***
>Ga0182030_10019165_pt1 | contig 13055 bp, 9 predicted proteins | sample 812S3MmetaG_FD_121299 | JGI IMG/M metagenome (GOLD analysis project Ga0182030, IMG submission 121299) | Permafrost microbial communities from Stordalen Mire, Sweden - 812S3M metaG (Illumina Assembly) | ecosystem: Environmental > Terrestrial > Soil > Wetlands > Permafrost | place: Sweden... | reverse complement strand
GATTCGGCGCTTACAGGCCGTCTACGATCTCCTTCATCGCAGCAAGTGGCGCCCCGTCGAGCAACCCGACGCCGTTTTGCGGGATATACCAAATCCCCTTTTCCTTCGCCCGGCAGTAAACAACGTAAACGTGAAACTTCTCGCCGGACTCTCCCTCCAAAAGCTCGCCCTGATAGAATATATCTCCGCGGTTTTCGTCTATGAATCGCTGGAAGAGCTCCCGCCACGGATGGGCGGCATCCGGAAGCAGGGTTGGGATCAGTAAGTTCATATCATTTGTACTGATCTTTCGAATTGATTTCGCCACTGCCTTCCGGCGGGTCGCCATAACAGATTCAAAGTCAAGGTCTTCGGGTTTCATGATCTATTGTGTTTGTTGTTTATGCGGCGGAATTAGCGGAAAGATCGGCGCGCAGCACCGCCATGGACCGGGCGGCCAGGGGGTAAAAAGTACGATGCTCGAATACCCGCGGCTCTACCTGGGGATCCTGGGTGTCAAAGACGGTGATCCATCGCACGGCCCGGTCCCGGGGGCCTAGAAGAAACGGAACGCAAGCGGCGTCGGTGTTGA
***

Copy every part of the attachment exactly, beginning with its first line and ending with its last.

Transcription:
>Ga0182030_10019165_pt1 | contig 13055 bp, 9 predicted proteins | sample 812S3MmetaG_FD_121299 | JGI IMG/M metagenome (GOLD analysis project Ga0182030, IMG submission 121299) | Permafrost microbial communities from Stordalen Mire, Sweden - 812S3M metaG (Illumina Assembly) | ecosystem: Environmental > Terrestrial > Soil > Wetlands > Permafrost | place: Sweden... | reverse complement strand
GATTCGGCGCTTACAGGCCGTCTACGATCTCCTTCATCGCAGCAAGTGGCGCCCCGTCGAGCAACCCGACGCCGTTTTGCGGGATATACCAAATCCCCTTTTCCTTCGCCCGGCAGTAAACAACGTAAACGTGAAACTTCTCGCCGGACTCTCCCTCCAAAAGCTCGCCCTGATAGAATATATCTCCGCGGTTTTCGTCTATGAATCGCTGGAAGAGCTCCCGCCACGGATGGGCGGCATCCGGAAGCAGGGTTGGGATCAGTAAGTTCATATCATTTGTACTGATCTTTCGAATTGATTTCGCCACTGCCTTCCGGCGGGTCGCCATAACAGATTCAAAGTCAAGGTCTTCGGGTTTCATGATCTATTGTGTTTGTTGTTTATGCGGCGGAATTAGCGGAAAGATCGGCGCGCAGCACCGCCATGGACCGGGCGGCCAGGGGGTAAAAAGTACGATGCTCGAATACCCGCGGCTCTACCTGGGGATCCTGGGTGTCAAAGACGGTGATCCATCGCACGGCCCGGTCCCGGGGGCCTAGAAGAAACGGAACGCAAGCGGCGTCGGTGTTGA